You should start Reading and Connect the dots

A few months back I came across a video where Bill Gates talked about how the next big threat humanity faces, will be an epidemic — a disease rather than a nuclear war.

Fast forward by 5 years — we face Covid-19.

How could he have known about this?

The Visionaries

The fact that they know, makes them a visionary. Their vision not only helps them infer about political, healthcare, or the next challenge humanity will face, but also helped them in making their extraordinary careers and leave a mark on the history. These people have changed the way we live. One can only dream of being such great.

But the questions remain unanswered.

This made me go into a research mode, to find what they did differently.

And the answer I got from learning about Bill Gates, Warren Buffett, Elon Musk, and almost all successful visionaries was — They Read.

Yes, they read a lot. They started from an early age and never stopped.

Photo by Sincerely Media on Unsplash

Buffett reads news articles, books, 10-K financials for all the hours he works in a day, Bill Gates reads books and technology patents. Elon Musk has admitted reading for at least 2 hours a day every day.

I am getting acquainted with Economics and Finance, so I started following big names in the field. Chris Haroun was the first I got to know (I completed his finance courses on Udemy), and he recommends reading 10–Q and 10-K of a company (even though the financials are available in excel format on the investor relations website), Warren Buffett’s first Business-centric book was How to win friends and Influence People (Not The Intelligent Investor).

One thing I knew, I got to read!!!! And when I started, I failed miserably.

How can someone who can write this medium article, fail at reading?

I wasn’t reading the right way. It took me a lot of time to cover a small portion of a book and had almost no comprehension when I was done with a section, except the points I wrote out.

How to Read

I have never read anything except academic books, that too most were summarized notes. After a lot of searching for resources to tackle this problem, I compiled the below pointers that help me, and they can help you.

Don’t subvocalize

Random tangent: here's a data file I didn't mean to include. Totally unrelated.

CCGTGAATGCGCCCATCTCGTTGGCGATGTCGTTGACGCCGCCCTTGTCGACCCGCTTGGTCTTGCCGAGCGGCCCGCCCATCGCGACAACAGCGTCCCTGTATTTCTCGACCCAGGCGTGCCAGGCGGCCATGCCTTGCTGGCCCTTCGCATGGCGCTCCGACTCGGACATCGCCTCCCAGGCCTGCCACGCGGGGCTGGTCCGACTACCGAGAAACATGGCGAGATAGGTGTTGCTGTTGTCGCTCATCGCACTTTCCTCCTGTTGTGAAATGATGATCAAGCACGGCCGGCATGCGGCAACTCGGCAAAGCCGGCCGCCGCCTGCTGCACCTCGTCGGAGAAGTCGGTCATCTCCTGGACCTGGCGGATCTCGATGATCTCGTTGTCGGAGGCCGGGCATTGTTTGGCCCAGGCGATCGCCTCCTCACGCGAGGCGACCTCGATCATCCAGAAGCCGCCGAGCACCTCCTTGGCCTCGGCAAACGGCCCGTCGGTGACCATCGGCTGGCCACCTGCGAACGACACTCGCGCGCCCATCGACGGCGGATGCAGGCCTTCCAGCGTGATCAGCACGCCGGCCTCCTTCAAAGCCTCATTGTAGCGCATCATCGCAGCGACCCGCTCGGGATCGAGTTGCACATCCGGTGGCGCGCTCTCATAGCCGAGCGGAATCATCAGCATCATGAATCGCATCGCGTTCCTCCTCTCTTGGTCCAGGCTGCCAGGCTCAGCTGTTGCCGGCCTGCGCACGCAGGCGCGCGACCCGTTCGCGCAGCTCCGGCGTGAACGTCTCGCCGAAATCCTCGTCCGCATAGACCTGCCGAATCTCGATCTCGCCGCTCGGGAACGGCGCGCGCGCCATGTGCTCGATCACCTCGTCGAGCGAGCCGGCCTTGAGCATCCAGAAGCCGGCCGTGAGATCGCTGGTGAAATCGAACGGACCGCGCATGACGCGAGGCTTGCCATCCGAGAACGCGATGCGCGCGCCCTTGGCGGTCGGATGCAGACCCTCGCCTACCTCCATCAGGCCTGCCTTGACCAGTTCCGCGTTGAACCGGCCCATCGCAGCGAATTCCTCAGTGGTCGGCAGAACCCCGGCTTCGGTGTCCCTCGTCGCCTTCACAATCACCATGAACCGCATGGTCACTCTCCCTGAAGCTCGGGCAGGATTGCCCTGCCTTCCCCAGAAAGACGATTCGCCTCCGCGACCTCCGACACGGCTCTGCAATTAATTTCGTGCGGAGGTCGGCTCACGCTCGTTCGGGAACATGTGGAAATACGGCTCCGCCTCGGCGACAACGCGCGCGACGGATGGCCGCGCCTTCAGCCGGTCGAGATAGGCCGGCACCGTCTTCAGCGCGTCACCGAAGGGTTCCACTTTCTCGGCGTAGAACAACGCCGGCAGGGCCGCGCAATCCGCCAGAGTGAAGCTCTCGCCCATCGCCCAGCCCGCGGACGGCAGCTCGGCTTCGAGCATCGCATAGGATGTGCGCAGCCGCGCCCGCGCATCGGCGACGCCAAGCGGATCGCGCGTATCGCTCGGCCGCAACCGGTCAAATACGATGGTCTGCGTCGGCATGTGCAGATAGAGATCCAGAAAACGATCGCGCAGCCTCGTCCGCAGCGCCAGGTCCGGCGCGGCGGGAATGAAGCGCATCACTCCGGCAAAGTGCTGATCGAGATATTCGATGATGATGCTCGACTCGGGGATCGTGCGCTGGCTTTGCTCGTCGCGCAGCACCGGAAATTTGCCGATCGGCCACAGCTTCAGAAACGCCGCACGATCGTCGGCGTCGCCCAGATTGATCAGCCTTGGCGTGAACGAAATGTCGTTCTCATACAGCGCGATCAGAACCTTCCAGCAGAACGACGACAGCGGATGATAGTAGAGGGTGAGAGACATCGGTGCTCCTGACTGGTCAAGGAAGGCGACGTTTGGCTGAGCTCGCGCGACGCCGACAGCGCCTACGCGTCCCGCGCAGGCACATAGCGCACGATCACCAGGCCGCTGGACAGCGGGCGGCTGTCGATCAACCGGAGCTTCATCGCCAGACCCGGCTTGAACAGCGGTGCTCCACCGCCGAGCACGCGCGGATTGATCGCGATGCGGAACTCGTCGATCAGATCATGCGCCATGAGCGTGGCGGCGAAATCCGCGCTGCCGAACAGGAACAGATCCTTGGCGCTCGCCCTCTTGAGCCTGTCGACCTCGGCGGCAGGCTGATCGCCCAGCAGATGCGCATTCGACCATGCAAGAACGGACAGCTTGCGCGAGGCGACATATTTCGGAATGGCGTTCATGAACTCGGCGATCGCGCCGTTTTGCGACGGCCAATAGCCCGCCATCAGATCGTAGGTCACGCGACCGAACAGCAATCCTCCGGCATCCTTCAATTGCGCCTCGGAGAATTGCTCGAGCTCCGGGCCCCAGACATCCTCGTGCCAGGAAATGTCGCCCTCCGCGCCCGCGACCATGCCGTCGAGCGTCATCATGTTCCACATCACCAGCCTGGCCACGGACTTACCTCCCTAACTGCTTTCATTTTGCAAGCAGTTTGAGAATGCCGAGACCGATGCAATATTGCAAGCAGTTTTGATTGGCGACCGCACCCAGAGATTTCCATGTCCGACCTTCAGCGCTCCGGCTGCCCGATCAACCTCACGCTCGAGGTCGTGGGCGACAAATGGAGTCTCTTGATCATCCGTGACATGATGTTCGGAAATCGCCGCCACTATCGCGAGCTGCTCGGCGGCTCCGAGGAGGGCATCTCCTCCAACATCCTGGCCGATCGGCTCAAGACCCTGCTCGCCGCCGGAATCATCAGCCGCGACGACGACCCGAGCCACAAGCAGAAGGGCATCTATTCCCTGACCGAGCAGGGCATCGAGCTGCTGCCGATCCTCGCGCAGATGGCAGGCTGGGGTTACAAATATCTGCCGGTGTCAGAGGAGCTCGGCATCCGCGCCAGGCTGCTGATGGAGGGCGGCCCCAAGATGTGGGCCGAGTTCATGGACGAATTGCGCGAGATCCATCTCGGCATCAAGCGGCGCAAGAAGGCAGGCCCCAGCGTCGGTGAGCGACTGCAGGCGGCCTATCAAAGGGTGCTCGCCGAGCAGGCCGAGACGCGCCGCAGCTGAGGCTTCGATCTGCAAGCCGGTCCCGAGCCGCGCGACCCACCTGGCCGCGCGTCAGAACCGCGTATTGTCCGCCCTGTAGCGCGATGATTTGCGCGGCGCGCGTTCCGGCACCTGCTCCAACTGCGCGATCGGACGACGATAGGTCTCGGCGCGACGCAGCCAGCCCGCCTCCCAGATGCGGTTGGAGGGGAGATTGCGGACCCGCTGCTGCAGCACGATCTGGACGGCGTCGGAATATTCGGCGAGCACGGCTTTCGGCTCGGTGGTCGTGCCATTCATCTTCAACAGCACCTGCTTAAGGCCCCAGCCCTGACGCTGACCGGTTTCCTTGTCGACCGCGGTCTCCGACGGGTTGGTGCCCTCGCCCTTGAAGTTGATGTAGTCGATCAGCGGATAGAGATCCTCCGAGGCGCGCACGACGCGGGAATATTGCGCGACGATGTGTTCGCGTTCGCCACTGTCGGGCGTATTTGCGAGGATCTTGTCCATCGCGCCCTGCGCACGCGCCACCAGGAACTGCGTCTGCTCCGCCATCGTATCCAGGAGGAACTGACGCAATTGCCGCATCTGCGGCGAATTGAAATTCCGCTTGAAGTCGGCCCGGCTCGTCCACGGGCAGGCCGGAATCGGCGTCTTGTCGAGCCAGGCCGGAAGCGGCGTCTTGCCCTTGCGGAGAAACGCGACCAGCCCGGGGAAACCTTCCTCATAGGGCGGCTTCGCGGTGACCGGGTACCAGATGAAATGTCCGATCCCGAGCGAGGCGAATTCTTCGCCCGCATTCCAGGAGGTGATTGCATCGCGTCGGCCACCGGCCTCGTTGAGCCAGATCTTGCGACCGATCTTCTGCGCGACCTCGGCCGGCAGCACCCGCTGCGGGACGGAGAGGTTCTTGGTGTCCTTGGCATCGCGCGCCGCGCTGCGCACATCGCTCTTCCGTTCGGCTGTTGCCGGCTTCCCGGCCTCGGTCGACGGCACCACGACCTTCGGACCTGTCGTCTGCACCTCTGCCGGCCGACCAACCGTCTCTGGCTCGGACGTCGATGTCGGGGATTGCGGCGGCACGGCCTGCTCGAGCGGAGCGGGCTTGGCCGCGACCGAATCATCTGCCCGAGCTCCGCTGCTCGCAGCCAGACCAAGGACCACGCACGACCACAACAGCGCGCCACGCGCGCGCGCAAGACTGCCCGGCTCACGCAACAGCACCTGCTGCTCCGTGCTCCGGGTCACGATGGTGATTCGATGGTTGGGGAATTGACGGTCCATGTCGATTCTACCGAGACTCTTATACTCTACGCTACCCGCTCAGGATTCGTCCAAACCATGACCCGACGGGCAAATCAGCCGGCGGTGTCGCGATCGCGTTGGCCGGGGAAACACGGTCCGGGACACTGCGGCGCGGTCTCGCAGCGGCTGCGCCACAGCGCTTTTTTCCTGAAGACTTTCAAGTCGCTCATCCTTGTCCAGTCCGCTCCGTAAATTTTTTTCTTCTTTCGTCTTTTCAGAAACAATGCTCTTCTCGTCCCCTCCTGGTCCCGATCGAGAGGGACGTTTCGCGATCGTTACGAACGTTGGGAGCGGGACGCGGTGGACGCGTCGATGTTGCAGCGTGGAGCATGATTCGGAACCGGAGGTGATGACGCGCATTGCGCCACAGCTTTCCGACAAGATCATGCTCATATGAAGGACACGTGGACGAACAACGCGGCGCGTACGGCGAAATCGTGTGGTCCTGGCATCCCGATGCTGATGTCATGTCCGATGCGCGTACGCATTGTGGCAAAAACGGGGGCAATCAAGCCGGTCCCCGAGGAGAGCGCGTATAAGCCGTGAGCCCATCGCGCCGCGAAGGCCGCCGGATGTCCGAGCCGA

Read with your eyes, not your voice.

Subvocalization is pronouncing the words that you are reading either with your mouth, or in your brain. Maybe you’re doing it now as well. And we are taught to read in this way. But this is a bottleneck if we want to read faster, and to retain information. Why?

Let me demonstrate you with the diagram below –

When we read with Voice Vs with Eyes

Speaking a sentence takes time as we pronounce each word as its spoken. Speaking using mouth and inner voice is not so different when compared. Also, retaining images in memory is much easier than retaining text.

It is a habit most of us are following from when we were born. And it will take much more than a few months to get out of it.

There are many resources available that can help us pave a path away from this habit, few pointers that I got are —

  1. Use background Music — You can use background non-intrusive (maybe instrumental) music while reading. Personally, it didn’t work for me as I’m a music fanatic.
  2. Engage Inner voice — You can engage the inner voice to count 1,2,3,4 repeatedly, and you can visualize the words written. (Works well when paired with monotonous background sound as noise cancellation)
  3. Engage Mouth — If you also have a habit to pronounce words with your mouth, you can chew gum to keep your mouth busy.

Visual Markers

A picture is worth a thousand words.

Our brains can process an image much faster than text, so it makes sense to read from our eyes rather than the inner voice. A perfect reader would be able to create visual images from the words she sees, without pronouncing the text.